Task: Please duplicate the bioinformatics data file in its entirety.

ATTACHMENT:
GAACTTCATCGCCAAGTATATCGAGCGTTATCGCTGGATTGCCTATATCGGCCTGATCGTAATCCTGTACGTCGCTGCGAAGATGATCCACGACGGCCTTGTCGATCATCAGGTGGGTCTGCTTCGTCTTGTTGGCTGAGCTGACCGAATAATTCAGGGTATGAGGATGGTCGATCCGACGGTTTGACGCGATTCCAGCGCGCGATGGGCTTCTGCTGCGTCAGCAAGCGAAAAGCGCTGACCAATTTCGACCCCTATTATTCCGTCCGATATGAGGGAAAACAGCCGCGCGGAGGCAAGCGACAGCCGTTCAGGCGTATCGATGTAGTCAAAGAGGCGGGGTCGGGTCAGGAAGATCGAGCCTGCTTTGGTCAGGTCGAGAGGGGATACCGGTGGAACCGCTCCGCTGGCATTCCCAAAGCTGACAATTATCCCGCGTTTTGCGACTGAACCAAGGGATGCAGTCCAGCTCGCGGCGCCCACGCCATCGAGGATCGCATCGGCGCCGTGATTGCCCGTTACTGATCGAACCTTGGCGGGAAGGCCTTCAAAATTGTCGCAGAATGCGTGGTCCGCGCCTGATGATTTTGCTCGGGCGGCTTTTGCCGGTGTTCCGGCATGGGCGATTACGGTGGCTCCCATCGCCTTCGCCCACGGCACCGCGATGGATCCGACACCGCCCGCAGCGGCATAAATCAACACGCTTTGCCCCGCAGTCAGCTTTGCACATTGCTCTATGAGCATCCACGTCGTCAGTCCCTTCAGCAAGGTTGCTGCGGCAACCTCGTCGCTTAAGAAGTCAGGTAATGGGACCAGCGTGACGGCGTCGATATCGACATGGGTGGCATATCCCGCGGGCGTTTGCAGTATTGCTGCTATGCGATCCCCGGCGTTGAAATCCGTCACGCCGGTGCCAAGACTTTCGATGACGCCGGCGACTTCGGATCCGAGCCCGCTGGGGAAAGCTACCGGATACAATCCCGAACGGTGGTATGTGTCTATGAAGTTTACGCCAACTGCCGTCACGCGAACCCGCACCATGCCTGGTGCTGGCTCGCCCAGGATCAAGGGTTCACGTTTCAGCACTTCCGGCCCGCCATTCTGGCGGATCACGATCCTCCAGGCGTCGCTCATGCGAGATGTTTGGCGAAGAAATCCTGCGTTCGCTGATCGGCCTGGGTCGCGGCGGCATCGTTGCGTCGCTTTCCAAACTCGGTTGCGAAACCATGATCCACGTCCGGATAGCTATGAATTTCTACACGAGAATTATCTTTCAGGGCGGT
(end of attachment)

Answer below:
GAACTTCATCGCCAAGTATATCGAGCGTTATCGCTGGATTGCCTATATCGGCCTGATCGTAATCCTGTACGTCGCTGCGAAGATGATCCACGACGGCCTTGTCGATCATCAGGTGGGTCTGCTTCGTCTTGTTGGCTGAGCTGACCGAATAATTCAGGGTATGAGGATGGTCGATCCGACGGTTTGACGCGATTCCAGCGCGCGATGGGCTTCTGCTGCGTCAGCAAGCGAAAAGCGCTGACCAATTTCGACCCCTATTATTCCGTCCGATATGAGGGAAAACAGCCGCGCGGAGGCAAGCGACAGCCGTTCAGGCGTATCGATGTAGTCAAAGAGGCGGGGTCGGGTCAGGAAGATCGAGCCTGCTTTGGTCAGGTCGAGAGGGGATACCGGTGGAACCGCTCCGCTGGCATTCCCAAAGCTGACAATTATCCCGCGTTTTGCGACTGAACCAAGGGATGCAGTCCAGCTCGCGGCGCCCACGCCATCGAGGATCGCATCGGCGCCGTGATTGCCCGTTACTGATCGAACCTTGGCGGGAAGGCCTTCAAAATTGTCGCAGAATGCGTGGTCCGCGCCTGATGATTTTGCTCGGGCGGCTTTTGCCGGTGTTCCGGCATGGGCGATTACGGTGGCTCCCATCGCCTTCGCCCACGGCACCGCGATGGATCCGACACCGCCCGCAGCGGCATAAATCAACACGCTTTGCCCCGCAGTCAGCTTTGCACATTGCTCTATGAGCATCCACGTCGTCAGTCCCTTCAGCAAGGTTGCTGCGGCAACCTCGTCGCTTAAGAAGTCAGGTAATGGGACCAGCGTGACGGCGTCGATATCGACATGGGTGGCATATCCCGCGGGCGTTTGCAGTATTGCTGCTATGCGATCCCCGGCGTTGAAATCCGTCACGCCGGTGCCAAGACTTTCGATGACGCCGGCGACTTCGGATCCGAGCCCGCTGGGGAAAGCTACCGGATACAATCCCGAACGGTGGTATGTGTCTATGAAGTTTACGCCAACTGCCGTCACGCGAACCCGCACCATGCCTGGTGCTGGCTCGCCCAGGATCAAGGGTTCACGTTTCAGCACTTCCGGCCCGCCATTCTGGCGGATCACGATCCTCCAGGCGTCGCTCATGCGAGATGTTTGGCGAAGAAATCCTGCGTTCGCTGATCGGCCTGGGTCGCGGCGGCATCGTTGCGTCGCTTTCCAAACTCGGTTGCGAAACCATGATCCACGTCCGGATAGCTATGAATTTCTACACGAGAATTATCTTTCAGGGCGGT